Along this direction, we devote L-arabinose-based glycolipids to delivery for pDNA and siRNA in vitro. Four cationic lipids (Fig 1, Ara-DiC12MA, Ara-DiC14MA, Ara-DiC16MA and Ara-DiC18MA) with different hydrophobic chain lengths were constructed by using L-arabinose as starting material, via peracetylation, selective1-O-deacetylation, trichloroacetimidation, glycosylation, azidation, deacetylation, Staudinger reaction, tertiary amination and quaternization. The structures of these synthesized lipids and some intermediates were characterized by 1H NMR, 13C NMR, 1H-1H COSY, 1H-13C HMQC and ESI-MS. Then the four cationic lipids were fabricated to form corresponding liposomes by ultrasonic method. The size and zeta of liposomes, lipid/pDNA complexs, and lipid/siRNA complexs were evaluated by dynamic light scattering (DLS). The morphology of liposomes and lipoplexes were characterized by atomic force microscopy (AFM). The affinity with pDNA and siRNA were measured by gel electrophoresis assay. The transfection efficiency of these liposomes was evaluated by observing enhanced green fluorescent protein (EGFP) expression from pDNA in HEK293, Mat, PC-3, HepG2, MCF-7 and HeLa cells. Furthermore, gene silencing efficiency and cellular uptake capability were assessed in HEK293, Mat and PC-3 cells. Meanwhile, the cytotoxicity of cationic lipids/pDNA complexes were established on all transfected cell lines using MTT assay.

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Fig 1. Synthesis of derivatives of arabinose-based cationic liposomes.

Reagents and conditions: (a) Ac2O, HClO4; (b) piperazine, THF; (c) NCCCl3, K2CO3, CH2Cl2; (d) 3-Chloro-1-propanol, TMSOTf, CH2Cl2, -20°C to rt; (e) NaN3, DMF, 80°C; (f) NH3 / CH3OH; (g) Ph3P, THF, 75°C, reflux; (h) K2CO3, Alkyl Bromide, C2H5OH, CH3OH, 70°C; (i) CH3I, THF.

https://doi.org/10.1371/journal.pone.0180276.g001

Experimental section

Materials

L-arabinose, alkyl bromide, 3-chloro-1-propanol, Triphenylphosphine, iodomethane were purchased from Sinopharm Chemical Reagent Co.,Ltd and Shanghai Bangcheng Chemical Co. Ltd. Dimethyl sulfoxide (DMSO) and methyl thiazol tetrazolium (MTT) were purchased from Sigma-Aldrich (St. Louis, MO). Ethidium bromide, Agarose and Water-DEPC treate (Molecular Biology Grade) were ordered from Sangon Biotech (Shanghai, China). RMPI 1640 medium, F12K, Dulbecco's modified Eagle's medium (DMEM) and Fetal bovine serum (FBS) were purchased from GIBCO (Gaithersburg, MD). Label IT® Tracker intracellular nucleic acid localization kit including TransIT®-LT1 transfection reagent was purchased from Mirus Bio LLC, USA. Hochest 33342 and Dio were purchased from the Beyotime Institute of Biotechnology (Haimen, China). Lipofectamine2000 was obtained from Invitrogen (Carlsbad, USA). Dual-Luciferase Reporter Assay System kit and Dual-Luciferase Report Gene (pMIR-glo) were purchased from Promega Corp. siRNA (antisense: 5’-GUCCAUCAAUAUCAGCUACUU-3’, sense: 5’-GUAGCUGAUAUUGAUGGAC-3’) was purchased from TAKARA Corp. Hek293(Human embryonic kidney cell line), PC-3(human prostate cancer cell line), Mat(Mouse prostate cancer cell line, Mat-Ly-Lu-B-2), HepG2(Human hepatocellular liver carcinoma cell line), MCF-7(human breast adenocarcinoma cell line), HeLa(Human cervical carcinoma cell line) cells and EGFP-C1 Plasmid DNA(pDNA) were donated from School of Life Sciences, Hunan Normal University (Hunan, China). All other chemicals were of analytical grade and were used without further purification. The structures of these synthesized lipids and some intermediates were characterized by 1H NMR, 1H-1H COSY, 1H-13C HMQC (Bruker 500MHz), 13C NMR (Bruker 125MHz) and ESI-MS.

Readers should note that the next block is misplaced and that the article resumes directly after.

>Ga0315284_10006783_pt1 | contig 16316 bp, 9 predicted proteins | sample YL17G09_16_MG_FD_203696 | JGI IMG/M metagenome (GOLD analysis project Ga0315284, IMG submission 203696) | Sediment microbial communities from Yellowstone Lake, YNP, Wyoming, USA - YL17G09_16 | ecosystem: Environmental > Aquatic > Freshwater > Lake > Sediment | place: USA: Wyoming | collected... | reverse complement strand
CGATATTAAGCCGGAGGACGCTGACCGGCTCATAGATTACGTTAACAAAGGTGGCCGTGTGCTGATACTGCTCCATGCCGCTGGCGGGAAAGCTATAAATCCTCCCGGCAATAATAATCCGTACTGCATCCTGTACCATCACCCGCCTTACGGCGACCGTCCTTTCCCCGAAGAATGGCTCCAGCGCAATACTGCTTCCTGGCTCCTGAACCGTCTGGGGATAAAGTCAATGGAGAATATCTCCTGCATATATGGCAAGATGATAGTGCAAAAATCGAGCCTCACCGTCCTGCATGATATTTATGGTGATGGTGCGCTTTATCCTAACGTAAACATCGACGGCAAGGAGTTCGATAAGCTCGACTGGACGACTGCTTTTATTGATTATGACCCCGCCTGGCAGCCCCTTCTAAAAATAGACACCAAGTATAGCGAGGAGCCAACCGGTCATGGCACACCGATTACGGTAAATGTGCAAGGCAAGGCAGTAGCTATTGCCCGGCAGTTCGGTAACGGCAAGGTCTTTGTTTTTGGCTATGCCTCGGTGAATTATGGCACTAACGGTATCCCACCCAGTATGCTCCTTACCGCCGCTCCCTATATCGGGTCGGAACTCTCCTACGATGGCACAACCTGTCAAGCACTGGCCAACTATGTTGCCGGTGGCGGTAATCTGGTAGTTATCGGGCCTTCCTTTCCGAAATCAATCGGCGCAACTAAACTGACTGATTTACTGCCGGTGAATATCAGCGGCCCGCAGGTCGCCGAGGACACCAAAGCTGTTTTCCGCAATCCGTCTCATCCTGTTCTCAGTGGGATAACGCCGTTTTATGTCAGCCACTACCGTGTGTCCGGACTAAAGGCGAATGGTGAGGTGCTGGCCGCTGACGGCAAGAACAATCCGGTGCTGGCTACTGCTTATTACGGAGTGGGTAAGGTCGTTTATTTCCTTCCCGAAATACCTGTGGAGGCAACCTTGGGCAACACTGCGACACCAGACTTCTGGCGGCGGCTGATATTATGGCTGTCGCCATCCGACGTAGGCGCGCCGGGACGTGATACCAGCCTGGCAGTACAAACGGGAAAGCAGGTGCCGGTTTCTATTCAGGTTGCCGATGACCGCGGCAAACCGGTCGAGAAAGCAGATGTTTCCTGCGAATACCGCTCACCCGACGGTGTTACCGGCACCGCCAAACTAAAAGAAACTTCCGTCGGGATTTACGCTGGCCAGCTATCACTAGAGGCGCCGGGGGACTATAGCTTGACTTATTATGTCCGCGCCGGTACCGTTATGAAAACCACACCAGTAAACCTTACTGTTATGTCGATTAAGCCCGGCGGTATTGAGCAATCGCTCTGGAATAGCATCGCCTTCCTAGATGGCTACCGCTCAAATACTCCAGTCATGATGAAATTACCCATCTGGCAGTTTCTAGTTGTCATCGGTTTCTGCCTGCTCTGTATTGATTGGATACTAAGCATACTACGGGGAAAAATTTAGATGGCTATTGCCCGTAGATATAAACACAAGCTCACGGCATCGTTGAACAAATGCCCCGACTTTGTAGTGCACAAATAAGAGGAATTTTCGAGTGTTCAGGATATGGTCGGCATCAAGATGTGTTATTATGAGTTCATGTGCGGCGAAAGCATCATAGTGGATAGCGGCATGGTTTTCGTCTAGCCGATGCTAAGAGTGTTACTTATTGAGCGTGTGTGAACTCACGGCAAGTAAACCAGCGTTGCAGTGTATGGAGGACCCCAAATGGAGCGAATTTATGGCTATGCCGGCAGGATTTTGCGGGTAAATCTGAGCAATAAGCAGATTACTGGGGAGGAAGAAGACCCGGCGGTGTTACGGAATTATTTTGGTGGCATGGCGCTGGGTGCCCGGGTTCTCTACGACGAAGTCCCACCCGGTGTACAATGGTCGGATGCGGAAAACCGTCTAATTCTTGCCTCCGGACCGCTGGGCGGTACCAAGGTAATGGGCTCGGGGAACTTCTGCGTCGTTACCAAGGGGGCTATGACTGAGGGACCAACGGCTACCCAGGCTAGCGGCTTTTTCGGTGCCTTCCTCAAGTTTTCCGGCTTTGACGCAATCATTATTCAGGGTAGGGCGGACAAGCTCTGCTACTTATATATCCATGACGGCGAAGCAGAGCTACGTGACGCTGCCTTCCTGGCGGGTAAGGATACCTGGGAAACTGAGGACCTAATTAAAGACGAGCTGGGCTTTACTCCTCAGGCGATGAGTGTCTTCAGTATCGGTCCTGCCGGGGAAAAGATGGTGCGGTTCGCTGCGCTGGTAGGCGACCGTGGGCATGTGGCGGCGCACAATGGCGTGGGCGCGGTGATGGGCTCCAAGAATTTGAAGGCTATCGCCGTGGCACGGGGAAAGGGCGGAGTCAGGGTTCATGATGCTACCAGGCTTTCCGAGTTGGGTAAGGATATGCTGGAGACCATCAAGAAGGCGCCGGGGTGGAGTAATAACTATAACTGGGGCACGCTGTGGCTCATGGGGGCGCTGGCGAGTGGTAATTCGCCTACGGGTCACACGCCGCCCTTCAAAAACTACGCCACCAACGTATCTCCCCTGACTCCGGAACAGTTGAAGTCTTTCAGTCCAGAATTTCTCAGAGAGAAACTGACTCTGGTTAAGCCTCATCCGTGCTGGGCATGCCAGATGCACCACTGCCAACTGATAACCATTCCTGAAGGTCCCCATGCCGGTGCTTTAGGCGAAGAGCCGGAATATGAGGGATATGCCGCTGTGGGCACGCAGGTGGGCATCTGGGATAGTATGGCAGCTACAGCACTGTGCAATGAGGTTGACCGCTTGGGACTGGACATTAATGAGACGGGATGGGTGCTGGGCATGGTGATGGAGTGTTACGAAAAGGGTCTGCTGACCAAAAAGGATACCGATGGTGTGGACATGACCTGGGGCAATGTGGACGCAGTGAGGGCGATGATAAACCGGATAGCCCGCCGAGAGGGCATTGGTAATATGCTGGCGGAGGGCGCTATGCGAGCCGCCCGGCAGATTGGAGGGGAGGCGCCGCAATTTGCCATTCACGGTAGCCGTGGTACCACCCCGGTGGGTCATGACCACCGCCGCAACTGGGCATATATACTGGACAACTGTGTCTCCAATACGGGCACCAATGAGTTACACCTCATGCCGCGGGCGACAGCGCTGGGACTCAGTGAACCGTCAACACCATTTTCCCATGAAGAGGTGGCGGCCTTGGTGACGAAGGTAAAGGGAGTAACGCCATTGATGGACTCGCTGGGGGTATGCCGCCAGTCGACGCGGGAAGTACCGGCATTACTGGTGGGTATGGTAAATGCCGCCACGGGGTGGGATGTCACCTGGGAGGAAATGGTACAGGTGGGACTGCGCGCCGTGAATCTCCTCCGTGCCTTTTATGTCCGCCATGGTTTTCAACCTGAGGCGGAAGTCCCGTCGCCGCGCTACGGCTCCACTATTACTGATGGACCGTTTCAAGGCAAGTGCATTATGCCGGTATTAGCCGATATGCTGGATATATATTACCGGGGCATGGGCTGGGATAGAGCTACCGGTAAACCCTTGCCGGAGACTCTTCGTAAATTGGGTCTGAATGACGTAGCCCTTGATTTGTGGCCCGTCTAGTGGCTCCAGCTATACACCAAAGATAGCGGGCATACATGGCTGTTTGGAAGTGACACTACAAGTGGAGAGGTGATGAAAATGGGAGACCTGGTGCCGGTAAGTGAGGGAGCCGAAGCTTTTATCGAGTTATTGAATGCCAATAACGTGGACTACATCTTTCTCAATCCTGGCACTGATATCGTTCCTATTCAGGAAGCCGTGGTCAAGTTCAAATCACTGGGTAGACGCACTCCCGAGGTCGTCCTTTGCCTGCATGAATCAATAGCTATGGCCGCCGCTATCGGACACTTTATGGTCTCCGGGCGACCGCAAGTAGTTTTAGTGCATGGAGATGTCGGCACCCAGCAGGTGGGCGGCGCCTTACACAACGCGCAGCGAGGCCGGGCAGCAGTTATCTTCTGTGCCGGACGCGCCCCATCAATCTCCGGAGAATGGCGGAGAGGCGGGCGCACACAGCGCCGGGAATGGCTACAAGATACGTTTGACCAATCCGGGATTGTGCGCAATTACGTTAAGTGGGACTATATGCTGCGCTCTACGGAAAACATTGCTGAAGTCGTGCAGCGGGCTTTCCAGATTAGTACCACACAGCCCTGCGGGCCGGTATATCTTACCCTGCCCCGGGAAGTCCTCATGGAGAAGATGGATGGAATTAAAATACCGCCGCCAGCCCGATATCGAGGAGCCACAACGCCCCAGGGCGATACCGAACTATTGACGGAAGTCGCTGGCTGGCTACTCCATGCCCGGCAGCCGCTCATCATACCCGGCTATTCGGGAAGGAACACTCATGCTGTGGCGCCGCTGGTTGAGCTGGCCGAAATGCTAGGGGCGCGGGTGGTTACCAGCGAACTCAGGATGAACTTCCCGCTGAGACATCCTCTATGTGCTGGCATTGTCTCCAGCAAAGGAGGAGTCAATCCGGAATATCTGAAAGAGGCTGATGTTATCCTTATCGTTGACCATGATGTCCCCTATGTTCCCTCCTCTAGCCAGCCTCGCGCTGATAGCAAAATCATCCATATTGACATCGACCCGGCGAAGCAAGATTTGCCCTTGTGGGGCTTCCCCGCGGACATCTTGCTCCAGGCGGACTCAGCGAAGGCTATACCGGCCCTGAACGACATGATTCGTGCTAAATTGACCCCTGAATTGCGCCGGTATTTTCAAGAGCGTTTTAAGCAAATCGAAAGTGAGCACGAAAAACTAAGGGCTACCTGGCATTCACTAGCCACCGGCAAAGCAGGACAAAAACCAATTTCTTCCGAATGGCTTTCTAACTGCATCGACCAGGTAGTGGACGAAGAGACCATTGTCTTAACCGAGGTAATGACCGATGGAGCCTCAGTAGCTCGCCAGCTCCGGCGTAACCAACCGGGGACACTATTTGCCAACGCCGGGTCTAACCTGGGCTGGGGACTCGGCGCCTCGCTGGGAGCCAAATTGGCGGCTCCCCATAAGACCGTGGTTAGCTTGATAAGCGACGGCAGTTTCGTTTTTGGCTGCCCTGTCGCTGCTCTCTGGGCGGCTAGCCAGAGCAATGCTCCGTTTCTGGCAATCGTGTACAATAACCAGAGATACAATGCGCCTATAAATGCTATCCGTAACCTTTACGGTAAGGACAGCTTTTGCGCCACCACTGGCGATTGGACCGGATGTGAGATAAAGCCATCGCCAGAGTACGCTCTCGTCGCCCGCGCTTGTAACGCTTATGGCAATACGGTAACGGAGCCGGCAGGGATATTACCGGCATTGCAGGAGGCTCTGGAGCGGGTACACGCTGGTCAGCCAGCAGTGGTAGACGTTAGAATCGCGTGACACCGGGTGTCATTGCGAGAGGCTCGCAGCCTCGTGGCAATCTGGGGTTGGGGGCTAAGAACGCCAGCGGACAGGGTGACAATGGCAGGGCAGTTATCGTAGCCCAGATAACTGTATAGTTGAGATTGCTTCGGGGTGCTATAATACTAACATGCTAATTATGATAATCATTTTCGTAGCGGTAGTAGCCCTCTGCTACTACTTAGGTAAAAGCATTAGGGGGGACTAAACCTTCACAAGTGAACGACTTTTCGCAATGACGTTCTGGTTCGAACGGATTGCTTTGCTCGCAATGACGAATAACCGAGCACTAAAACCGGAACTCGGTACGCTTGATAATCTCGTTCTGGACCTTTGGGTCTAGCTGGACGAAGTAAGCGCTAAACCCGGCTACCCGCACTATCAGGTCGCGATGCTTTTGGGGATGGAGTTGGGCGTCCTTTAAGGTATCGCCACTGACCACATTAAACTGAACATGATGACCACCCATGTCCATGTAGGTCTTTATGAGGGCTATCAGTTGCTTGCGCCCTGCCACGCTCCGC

Cell culture

Hek293, Mat, HepG2 and HeLa cell were maintained in DMEM medium containing 10% (v:v) FBS, 100 units/mL penicillin and 100 mg/mL streptomycin. PC-3 cell was cultured in F12K medium supplemented with 10% FBS. MCF-7 cell was grown in RMPI 1640 medium with 10% FBS and 1% Penicillin-Streptomycin Solution (100×). All the cell lines were cultured in a 95% humidified atmosphere containing 5% CO2 at 37°C.

Liposome and lipoplexes preparation